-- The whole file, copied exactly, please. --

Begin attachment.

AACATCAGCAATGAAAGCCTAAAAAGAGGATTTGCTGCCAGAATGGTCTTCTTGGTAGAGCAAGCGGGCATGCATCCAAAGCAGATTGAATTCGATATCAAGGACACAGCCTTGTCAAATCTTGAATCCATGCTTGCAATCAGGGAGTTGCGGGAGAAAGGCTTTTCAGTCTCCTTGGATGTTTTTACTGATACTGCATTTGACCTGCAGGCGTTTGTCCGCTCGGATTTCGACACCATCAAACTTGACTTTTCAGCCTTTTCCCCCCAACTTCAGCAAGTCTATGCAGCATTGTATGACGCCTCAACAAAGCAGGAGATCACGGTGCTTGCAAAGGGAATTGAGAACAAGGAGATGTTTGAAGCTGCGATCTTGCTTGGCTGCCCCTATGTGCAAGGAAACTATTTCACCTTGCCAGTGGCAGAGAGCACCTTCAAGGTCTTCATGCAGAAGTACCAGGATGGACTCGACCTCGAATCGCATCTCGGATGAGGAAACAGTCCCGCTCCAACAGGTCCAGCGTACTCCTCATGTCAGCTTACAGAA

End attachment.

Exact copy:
AACATCAGCAATGAAAGCCTAAAAAGAGGATTTGCTGCCAGAATGGTCTTCTTGGTAGAGCAAGCGGGCATGCATCCAAAGCAGATTGAATTCGATATCAAGGACACAGCCTTGTCAAATCTTGAATCCATGCTTGCAATCAGGGAGTTGCGGGAGAAAGGCTTTTCAGTCTCCTTGGATGTTTTTACTGATACTGCATTTGACCTGCAGGCGTTTGTCCGCTCGGATTTCGACACCATCAAACTTGACTTTTCAGCCTTTTCCCCCCAACTTCAGCAAGTCTATGCAGCATTGTATGACGCCTCAACAAAGCAGGAGATCACGGTGCTTGCAAAGGGAATTGAGAACAAGGAGATGTTTGAAGCTGCGATCTTGCTTGGCTGCCCCTATGTGCAAGGAAACTATTTCACCTTGCCAGTGGCAGAGAGCACCTTCAAGGTCTTCATGCAGAAGTACCAGGATGGACTCGACCTCGAATCGCATCTCGGATGAGGAAACAGTCCCGCTCCAACAGGTCCAGCGTACTCCTCATGTCAGCTTACAGAA